A “cottage” (cottage) is also a small house, usually with only one or two bedrooms, and one floor. Often there are many other identical looking houses called “cottages” near it. Usually, the word “cottage” is used for a small house that is near a lake or perhaps a river, although it might be in the mountains as well. Cottages are usually used as vacation housing; that is, somewhere where you go on the weekend, not the place where you live the entire year. The word “cottage” is not as common in California; you will hear the word more often in the Midwest and the East, where there are more lakes and rivers and perhaps more of these kinds of houses.

Nina, then, wants a smaller house than Ralph. Ralph says, “What?! You think I’m going to live in a house that’s a step up from a mobile home? No way.” So, Ralph is saying that he does not want to live in a house that is just a step up from a mobile home. The expression “to be a step up from” means one level higher, slightly better than, an improvement over. A “mobile home” is the cheapest, least expensive kind of housing you can have. It’s a home that is made like a big trailer; there are wheels on it, and it is towed by a truck and put into the place where you are living. Often there are other mobile homes very close to you, what we would call a “mobile home park.” Mobile homes are housing for people, often times, who don’t have a lot of money; they are cheap housing. Ralph says that he is not going to live in a house that is just a little better, just a step up from a mobile home. He says, “We’ve come into some money and we’re going to buy a big house.” “To come into some money” means to receive some money, usually from someone who has died. We would call that “inheriting” the money (inheriting).

Well, Ralph and Nina have inherited some money, and Ralph wants to buy a big house. “Maybe,” he says, “a colonial or a Greek revival.” A “colonial” is a home built in one of the styles that was popular in the United States before we became a country, when we were still a colony. That’s where “colonial” comes from. Usually, a colonial has one or two stories – one or two floors – two levels, and very steep roofs; that is, roofs that come to a very sharp angle. That’s a colonial house, especially on the East Coast and the Midwest in the U.S. Here in the west, especially California, we have something called a “Spanish colonial,” which is different than a eastern colonial house. A Spanish colonial has usually rounded arches in the side of the house and in the windows. It is not as sharp; it doesn’t have as many angles. Even the walls in the corner of the – of the room are rounded in many Spanish colonial houses. You find a lot of those here in Los Angeles that were built in the early and mid-20th century. “Greek revival” is a house or a building that looks likes sort of classic ancient Greek architecture, with what we would call “pillars,” large, round columns in the front around the building. Many of the buildings in Washington, D.C. for the U.S. government are built in this sort of classic Greek style. So, a Greek revival house would be one like that.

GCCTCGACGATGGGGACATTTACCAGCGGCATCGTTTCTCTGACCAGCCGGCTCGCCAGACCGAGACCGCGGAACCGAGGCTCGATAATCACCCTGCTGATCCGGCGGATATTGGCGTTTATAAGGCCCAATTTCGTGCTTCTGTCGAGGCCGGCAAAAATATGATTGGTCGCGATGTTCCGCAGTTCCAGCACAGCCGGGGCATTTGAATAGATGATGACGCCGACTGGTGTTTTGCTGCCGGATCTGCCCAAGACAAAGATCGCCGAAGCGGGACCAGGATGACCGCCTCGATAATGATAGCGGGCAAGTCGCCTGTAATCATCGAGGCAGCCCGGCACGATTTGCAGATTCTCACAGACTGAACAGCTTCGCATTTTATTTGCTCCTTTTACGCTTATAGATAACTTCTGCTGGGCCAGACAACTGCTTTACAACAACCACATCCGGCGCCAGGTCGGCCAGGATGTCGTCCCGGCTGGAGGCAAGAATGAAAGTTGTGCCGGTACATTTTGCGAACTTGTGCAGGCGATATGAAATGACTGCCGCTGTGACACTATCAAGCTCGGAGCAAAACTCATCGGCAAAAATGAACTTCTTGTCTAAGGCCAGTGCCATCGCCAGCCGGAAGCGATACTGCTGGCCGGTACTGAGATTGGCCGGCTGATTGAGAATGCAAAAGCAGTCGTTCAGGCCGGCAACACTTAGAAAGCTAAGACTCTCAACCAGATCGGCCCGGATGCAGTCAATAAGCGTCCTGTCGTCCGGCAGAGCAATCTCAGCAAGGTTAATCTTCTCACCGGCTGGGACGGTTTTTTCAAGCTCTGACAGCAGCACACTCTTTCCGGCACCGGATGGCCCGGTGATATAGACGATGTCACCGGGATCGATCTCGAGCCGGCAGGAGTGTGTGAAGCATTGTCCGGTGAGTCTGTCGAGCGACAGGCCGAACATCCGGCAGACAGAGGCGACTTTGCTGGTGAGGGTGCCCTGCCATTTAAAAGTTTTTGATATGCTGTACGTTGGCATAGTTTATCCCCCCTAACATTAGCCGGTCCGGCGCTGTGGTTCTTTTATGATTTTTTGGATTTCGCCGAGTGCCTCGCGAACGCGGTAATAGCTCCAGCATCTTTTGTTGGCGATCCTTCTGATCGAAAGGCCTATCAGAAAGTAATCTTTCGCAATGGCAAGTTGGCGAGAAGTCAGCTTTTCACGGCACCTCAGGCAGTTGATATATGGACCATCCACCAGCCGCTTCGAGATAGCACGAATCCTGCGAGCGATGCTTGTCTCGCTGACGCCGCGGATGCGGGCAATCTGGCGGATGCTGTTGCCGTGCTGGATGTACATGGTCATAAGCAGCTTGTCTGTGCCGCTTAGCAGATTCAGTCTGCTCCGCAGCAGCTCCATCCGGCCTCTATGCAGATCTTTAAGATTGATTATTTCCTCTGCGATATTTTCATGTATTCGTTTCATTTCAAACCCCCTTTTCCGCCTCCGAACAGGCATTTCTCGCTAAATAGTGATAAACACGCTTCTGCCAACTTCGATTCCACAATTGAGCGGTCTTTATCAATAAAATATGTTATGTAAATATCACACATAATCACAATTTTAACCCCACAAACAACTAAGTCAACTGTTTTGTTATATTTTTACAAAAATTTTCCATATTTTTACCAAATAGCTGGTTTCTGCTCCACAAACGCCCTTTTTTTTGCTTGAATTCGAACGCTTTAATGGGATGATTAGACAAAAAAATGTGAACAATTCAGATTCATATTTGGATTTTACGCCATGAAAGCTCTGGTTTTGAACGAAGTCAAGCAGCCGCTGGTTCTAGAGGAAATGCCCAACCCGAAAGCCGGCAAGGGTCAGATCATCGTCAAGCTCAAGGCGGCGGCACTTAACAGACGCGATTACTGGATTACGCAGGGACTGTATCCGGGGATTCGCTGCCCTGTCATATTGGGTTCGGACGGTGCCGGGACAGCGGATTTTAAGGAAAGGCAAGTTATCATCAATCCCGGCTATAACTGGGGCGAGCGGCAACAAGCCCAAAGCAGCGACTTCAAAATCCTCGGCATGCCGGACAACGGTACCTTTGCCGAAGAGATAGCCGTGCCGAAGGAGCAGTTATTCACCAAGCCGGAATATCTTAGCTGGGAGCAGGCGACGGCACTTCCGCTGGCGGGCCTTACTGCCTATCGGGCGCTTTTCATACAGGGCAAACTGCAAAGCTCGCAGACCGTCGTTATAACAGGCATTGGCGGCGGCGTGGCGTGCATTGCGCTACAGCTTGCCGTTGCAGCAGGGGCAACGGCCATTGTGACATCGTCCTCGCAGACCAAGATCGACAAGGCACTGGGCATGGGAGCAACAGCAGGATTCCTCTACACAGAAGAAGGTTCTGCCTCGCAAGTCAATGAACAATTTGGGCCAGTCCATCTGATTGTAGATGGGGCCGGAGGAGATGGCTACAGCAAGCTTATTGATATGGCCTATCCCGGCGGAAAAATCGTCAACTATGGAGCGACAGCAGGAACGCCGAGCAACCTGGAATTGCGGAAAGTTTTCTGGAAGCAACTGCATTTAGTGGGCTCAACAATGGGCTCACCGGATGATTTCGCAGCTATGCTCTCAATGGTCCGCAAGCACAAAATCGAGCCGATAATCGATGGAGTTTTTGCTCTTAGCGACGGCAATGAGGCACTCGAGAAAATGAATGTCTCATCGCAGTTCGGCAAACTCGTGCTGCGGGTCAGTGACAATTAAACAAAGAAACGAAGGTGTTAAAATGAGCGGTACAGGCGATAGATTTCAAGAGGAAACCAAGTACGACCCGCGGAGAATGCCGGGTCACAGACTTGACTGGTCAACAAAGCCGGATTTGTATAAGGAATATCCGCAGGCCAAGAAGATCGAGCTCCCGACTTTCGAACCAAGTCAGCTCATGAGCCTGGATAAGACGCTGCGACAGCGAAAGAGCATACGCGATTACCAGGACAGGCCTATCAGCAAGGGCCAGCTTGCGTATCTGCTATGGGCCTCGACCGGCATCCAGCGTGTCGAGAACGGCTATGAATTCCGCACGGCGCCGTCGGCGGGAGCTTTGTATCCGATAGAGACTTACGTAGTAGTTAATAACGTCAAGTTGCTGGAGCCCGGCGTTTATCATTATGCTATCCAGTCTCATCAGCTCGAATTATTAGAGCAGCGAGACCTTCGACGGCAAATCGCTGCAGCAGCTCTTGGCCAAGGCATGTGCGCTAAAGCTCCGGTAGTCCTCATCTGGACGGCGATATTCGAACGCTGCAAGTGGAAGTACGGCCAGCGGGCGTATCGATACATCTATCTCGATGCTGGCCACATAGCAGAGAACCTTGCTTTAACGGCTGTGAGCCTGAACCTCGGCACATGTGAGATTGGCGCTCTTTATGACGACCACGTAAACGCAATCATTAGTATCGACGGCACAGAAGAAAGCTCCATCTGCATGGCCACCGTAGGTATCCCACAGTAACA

Nina says, “If you want something bigger than a bungalow, how about a split-level modern house or perhaps a ranch-style house?” A “split-level home” is a home where you walk in and there are two more levels, they’re sort of halfway between being a completely separate level. One level above you is where there are bedrooms, and one level below you is where you will find, say, the living room, the main space in the house. That’s a split-level house. A “ranch-style house” is a long, rectangular house, with only one floor. It has very large windows. It’s very plain, very simple, not a lot of decoration inside or outside the house.

Ralph says, “You’re still thinking too small. The sky’s the limit.” The expression “the sky is the limit” – we put “sky” and “is” together so it becomes “the sky’s the limit” – is a phrase used to show there are no limits, no controls. You can have whatever you want, as expensive and as big as you want. Ralph says, “We can afford (meaning we have the money for) something big, really big.”

Nina says, “That’s what the nouveau riche would do.” “Nouveau riche” is a French expression. And by the way, I always mispronounce the French expressions; I’m sorry. Please don’t email me and tell me I’m saying it wrong. I know I’m saying it wrong. It’s...uh...just because I’m not very intelligent; I haven’t figured out French pronunciation yet. In fact, I mispronounce all languages really! Um...so, that’s...uh...that’s what Americans do! We’re not the smartest people, you have to understand that. Or maybe it’s just me! Anyway, “nouveau riche” in U.S. English means someone who has become rich, someone who has become wealthy very recently. The term is often used as a criticism, as a negative way of describing people who suddenly get a lot of money and go out and spend a lot of money on things that other people disapprove of, or that show that they have a lot of money.